[00:05:54] Gabriel Mizrahi: Seriously.
[00:05:55] Jordan Harbinger: What I love about this is occasionally I would see those guys from time to time in the streets of the city where I used to live because I was out all the time I go out every day. I was always walking around. And it's a 300,000-person town with one downtown area pretty much, and that's it. So they would often nod and say hello, and it was like we were kind of acquaintances because we had shared this weird, awkward moment on the train.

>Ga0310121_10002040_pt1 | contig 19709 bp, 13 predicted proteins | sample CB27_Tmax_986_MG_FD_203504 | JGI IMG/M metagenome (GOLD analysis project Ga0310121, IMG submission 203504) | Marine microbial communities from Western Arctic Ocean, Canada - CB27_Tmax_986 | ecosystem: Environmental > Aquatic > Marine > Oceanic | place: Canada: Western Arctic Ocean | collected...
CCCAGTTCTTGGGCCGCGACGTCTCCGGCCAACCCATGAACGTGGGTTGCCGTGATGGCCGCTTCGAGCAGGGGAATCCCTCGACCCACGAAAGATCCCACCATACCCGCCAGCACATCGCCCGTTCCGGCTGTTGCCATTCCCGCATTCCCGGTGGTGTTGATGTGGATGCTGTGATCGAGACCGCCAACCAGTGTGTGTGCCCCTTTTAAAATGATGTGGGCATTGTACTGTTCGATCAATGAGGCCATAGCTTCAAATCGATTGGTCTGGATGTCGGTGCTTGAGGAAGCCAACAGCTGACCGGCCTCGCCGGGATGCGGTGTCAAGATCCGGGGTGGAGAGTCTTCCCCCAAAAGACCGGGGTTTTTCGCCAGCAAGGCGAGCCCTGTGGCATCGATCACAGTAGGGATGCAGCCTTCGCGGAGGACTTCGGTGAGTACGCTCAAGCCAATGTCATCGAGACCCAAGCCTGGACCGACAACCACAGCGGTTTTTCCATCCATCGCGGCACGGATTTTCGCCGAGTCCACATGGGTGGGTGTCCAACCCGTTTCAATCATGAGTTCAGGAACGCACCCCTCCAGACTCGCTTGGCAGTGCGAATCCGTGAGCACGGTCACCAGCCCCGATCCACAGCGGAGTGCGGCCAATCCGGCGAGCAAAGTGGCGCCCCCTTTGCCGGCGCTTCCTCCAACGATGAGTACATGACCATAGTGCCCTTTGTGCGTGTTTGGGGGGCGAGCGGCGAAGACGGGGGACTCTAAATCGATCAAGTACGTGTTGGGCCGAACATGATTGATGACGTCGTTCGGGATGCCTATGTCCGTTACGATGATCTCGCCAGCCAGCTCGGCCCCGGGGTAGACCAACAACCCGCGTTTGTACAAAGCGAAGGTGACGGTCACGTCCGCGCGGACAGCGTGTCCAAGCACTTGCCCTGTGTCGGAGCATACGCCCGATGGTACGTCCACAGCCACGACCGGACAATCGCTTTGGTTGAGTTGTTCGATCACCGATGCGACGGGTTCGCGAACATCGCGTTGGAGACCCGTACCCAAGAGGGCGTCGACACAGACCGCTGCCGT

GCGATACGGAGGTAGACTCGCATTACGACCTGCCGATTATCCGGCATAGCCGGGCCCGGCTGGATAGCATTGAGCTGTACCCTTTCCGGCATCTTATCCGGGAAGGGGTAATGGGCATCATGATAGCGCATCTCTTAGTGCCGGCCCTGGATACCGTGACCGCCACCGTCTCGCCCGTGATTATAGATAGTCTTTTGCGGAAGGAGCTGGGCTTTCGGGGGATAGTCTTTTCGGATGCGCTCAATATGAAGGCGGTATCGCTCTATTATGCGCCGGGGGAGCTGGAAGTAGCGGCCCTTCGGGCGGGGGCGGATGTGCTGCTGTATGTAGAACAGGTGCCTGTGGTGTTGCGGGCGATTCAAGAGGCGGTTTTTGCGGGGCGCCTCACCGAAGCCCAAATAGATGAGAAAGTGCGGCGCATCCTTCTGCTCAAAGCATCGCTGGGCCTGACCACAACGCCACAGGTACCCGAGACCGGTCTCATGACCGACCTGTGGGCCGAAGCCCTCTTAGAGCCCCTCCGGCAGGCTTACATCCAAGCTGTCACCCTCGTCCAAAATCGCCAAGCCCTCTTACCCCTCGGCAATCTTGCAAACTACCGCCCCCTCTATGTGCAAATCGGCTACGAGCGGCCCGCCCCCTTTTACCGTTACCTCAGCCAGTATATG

[00:06:15] One more thing before we kick off here, we're translating our Six-Minute Networking course, jordanharbinger.com/course into other languages. And we're looking for show fans who speak English and another language natively to help translate it. So the course is free, we just give it away, but we've got people translating it into Brazilian, Portuguese, Spanish, and Polish. I think we already have those. We could use literally any other language. I don't care what it is, any at all. This would be a favor to the show, probably wouldn't take long because there's only probably about a dozen videos and they're only a few minutes each. And yes, we could do AI translation, everybody suggests this, but it seems really silly to do that when that's going to be wrong by some margin, and we probably have every single major world language represented here in the show's fanbase. And I think it'd be great to get this in traditional and simplified Chinese, Russian, French, German, Italian, Vietnamese, et cetera. It's only going to be subtitles, right? You don't have to voice anything over. So if you're willing to offer a bit of your time, hit me up, email@example.com. We're redoing all the scripts and you would be getting the new ones and translating them and I think it'd just be a lot of fun and make the course way more accessible for a lot of people.